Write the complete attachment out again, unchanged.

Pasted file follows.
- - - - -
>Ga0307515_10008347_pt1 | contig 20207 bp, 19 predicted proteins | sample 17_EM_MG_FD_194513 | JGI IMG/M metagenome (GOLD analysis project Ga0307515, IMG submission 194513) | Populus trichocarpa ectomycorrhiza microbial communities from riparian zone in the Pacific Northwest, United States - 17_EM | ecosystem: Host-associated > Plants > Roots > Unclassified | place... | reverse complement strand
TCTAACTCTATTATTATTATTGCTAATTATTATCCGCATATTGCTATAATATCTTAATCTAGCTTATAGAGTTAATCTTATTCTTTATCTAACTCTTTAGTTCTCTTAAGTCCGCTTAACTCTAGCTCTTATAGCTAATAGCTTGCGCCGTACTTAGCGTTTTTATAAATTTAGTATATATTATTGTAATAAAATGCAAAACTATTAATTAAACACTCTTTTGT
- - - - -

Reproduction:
>Ga0307515_10008347_pt1 | contig 20207 bp, 19 predicted proteins | sample 17_EM_MG_FD_194513 | JGI IMG/M metagenome (GOLD analysis project Ga0307515, IMG submission 194513) | Populus trichocarpa ectomycorrhiza microbial communities from riparian zone in the Pacific Northwest, United States - 17_EM | ecosystem: Host-associated > Plants > Roots > Unclassified | place... | reverse complement strand
TCTAACTCTATTATTATTATTGCTAATTATTATCCGCATATTGCTATAATATCTTAATCTAGCTTATAGAGTTAATCTTATTCTTTATCTAACTCTTTAGTTCTCTTAAGTCCGCTTAACTCTAGCTCTTATAGCTAATAGCTTGCGCCGTACTTAGCGTTTTTATAAATTTAGTATATATTATTGTAATAAAATGCAAAACTATTAATTAAACACTCTTTTGT